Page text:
Monash University professor Joseph Ibrahim said the royal commission has highlighted how governance arrangements in aged care have failed us, and that there is no excuse why we spend so little on aged care.

“If you had to double the spending in aged care, you’d shift from 1 per cent to 2 per cent,” said Prof. Ibrahim.

“So the preoccupation with money is a distraction as we’re in the top five wealthiest countries in the world. We could afford it.”

In 2018, when Prime Minister Scott Morrison was treasurer, he tried to pass a 0.5 per cent levy to fund the National Disability Insurance Scheme. That idea was not well received.

That may have more to do with the fact that the NDIS won’t affect all Australians, whereas the Medicare levy will be more likely to apply to all. So too, in theory, could an aged care levy.

The Coalition has signed off on tax cuts to cost around $137 billion by 2030, so adding a new tax may not be the answer the PM is looking for.

So how will he fund the $452 billion he’s already promised to put towards his aged care fix?

Council on the Ageing chief Ian Yates says, “people with the capacity to pay” should be responsible, but “that involves some political risk”.

Is the government prepared to take that risk?

One area in dire need of funding is home care, says Mr Yates adding that, currently, the government provides up to 80 per cent of home care funding, yet providers only provide the bit the government funds.

Read more: Aged care sector unites to target marginal seats at next election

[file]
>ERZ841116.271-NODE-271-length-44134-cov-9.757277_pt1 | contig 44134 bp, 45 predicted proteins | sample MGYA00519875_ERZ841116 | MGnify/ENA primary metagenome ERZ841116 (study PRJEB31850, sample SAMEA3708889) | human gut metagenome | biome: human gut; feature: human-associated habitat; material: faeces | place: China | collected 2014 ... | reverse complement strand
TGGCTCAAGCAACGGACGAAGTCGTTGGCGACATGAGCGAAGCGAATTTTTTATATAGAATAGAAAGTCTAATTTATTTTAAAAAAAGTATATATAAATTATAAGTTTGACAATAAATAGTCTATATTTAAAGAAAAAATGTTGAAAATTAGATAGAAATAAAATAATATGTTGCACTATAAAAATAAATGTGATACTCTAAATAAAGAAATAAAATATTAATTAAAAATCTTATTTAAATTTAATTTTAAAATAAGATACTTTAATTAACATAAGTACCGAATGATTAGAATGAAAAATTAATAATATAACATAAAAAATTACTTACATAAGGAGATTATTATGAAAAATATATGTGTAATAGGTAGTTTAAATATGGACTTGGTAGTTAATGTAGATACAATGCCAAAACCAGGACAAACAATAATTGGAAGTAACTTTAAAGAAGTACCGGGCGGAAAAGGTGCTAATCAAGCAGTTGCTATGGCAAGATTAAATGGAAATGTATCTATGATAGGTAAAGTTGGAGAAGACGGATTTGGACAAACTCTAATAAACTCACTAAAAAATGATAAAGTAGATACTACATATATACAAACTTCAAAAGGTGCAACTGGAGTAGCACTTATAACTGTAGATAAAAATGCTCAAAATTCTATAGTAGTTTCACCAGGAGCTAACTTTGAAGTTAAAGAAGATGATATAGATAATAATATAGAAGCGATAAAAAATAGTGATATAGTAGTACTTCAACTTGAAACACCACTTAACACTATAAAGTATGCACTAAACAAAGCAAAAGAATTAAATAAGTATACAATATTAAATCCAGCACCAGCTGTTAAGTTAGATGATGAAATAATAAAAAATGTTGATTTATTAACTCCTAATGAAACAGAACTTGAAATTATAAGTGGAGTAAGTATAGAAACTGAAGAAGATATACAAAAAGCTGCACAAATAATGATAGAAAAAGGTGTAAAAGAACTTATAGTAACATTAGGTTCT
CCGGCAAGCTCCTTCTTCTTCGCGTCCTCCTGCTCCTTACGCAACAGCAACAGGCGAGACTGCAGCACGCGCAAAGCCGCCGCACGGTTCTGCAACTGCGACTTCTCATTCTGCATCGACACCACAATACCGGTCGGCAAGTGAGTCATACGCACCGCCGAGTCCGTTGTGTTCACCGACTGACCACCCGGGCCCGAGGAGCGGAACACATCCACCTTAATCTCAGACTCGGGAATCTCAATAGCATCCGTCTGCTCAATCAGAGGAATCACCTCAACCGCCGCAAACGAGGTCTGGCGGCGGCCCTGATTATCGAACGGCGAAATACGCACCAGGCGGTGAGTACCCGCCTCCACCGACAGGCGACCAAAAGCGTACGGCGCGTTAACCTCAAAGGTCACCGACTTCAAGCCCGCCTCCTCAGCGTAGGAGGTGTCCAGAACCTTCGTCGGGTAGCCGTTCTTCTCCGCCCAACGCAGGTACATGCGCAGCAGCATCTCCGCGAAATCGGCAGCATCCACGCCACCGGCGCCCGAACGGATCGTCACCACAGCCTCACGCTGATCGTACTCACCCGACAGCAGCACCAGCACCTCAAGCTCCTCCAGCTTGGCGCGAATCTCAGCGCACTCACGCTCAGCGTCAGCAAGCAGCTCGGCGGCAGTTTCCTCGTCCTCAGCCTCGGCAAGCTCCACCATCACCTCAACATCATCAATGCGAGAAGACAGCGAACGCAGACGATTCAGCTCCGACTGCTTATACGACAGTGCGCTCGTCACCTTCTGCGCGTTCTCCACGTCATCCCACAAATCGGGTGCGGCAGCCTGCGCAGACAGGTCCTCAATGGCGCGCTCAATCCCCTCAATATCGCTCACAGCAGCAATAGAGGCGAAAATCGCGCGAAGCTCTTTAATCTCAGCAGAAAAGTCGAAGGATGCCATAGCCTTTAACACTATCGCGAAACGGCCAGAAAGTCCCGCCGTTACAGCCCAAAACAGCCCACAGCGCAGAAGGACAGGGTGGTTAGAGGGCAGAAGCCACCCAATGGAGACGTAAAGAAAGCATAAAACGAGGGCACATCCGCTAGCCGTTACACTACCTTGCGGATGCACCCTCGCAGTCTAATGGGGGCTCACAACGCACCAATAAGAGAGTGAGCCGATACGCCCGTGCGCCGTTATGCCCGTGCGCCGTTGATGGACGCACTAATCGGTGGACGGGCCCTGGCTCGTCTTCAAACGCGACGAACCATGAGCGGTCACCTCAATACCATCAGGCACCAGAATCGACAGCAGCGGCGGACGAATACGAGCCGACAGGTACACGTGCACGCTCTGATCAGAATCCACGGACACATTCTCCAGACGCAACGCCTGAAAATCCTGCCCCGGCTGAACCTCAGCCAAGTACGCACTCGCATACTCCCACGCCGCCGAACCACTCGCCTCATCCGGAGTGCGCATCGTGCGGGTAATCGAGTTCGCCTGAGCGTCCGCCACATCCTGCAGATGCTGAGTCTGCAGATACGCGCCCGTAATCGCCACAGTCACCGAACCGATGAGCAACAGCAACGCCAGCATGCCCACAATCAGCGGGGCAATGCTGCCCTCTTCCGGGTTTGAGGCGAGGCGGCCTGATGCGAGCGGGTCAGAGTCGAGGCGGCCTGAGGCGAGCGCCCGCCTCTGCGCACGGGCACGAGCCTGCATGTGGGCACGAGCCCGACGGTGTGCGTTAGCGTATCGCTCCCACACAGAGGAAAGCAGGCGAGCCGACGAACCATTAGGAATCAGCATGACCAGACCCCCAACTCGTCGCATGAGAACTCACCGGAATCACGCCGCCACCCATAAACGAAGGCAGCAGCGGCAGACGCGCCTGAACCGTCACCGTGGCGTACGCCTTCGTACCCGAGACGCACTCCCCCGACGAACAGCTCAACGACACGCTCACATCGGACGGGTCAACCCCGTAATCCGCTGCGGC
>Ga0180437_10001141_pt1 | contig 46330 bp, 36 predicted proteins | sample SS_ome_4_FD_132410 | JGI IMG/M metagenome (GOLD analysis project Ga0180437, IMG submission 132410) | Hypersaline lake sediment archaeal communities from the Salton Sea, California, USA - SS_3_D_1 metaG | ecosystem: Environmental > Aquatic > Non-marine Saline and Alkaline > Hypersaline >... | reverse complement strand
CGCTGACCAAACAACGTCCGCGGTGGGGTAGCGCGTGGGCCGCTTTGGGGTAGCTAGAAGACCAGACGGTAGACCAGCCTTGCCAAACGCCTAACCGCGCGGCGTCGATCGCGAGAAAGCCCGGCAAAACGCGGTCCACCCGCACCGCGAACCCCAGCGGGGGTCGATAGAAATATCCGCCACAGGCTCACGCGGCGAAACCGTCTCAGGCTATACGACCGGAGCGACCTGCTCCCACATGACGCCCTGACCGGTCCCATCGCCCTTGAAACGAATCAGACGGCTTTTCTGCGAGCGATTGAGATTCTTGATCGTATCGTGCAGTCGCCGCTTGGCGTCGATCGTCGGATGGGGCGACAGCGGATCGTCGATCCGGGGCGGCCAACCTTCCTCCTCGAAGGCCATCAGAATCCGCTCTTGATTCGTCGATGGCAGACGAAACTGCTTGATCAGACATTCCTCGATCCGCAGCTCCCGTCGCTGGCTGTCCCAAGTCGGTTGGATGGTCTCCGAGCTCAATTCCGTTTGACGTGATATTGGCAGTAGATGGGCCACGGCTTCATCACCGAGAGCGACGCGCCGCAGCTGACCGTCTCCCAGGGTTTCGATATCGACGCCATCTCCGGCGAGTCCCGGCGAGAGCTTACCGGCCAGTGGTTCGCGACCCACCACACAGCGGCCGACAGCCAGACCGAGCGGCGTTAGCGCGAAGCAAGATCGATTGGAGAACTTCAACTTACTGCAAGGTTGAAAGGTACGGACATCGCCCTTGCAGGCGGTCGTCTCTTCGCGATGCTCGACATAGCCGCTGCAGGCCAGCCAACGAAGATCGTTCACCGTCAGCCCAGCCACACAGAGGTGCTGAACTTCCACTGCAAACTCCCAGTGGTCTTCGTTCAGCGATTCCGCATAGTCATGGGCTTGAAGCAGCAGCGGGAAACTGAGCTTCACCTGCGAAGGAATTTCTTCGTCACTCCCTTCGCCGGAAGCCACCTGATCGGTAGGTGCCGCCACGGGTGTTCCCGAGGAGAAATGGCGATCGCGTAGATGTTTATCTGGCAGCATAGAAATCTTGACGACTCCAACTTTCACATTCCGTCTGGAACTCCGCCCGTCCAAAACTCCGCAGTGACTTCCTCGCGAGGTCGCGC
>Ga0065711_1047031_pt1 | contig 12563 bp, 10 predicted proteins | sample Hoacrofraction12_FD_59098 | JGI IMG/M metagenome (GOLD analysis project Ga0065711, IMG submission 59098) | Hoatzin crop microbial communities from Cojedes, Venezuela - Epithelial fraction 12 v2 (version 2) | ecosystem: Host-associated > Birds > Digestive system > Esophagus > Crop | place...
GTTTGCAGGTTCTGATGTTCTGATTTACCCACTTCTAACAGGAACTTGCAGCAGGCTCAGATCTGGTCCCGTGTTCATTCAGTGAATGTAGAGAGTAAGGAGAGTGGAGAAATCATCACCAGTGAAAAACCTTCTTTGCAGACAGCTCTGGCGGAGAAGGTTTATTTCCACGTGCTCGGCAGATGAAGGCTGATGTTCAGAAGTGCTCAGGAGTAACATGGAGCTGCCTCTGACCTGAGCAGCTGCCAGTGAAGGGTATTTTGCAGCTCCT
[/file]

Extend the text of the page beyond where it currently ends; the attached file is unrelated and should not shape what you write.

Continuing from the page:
“Home care is what everybody wants to have, but there is a negligible consumer contribution aided and abetted by private providers,” he said.

“The morality of that escapes me, frankly.

“We need to tighten that and have a regime that sticks.”

Mr Yates suggests a means-tested home care scheme, but even with that “there is still going to be a very big bill for the government”, he said.

“The assets test for residential care only takes into account $270,000 of value for the family home. That means if you’re in rural Tasmania, almost the whole of your house is included, but if you are on the North Shore in Sydney, it’s a small portion,” said Mr Yates.

“It would be better to include 50 per cent of the value of your home for the assets test regardless of value.”

That may be all well and good for those who haven’t prepared financially for aged care but, in the interests of equity, this still may not be an ideal solution.

“What about people who have provided for their retirement and aged care? Do you want to charge them a levy as well?” said University of Canberra economics professor, Phil Lewis.

“If you had a scheme where there was a levy and if you could show that you’ve got private age insurance then you would be exempt from the levy.”

As we have all seen suggested lately, funding the third phase of retirement may end up being solely your responsibility.

Read more: ‘Secret plan’ to force retirees to use their home to fund retirement

The government has already intimated retirees use the equity in the family home to fund retirement. That suggestion may carry right through to funding aged care.

“It seems clear there will be a greater expectation that in the future people will need to fund more of their own aged care from private savings,” said Industry Super Australia chief Bernie Dean.

“Super will form a role in that, so it is vitally important the government does not chip away at super now and saddle the next generation with an even greater debt.”

How would you feel about a 0.5 per cent levy applied to fund aged care? Do you think this is fair? How would you propose to fund the aged care system?

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Written by Leon Della Bosca

Leon Della Bosca has worked in publishing and media in one form or another for around 25 years. He's a voracious reader, word spinner and art, writing, design, painting, drawing, travel and photography enthusiast. You'll often find him roaming through galleries or exploring the streets of his beloved Melbourne and surrounding suburbs, sketchpad or notebook in hand, smiling.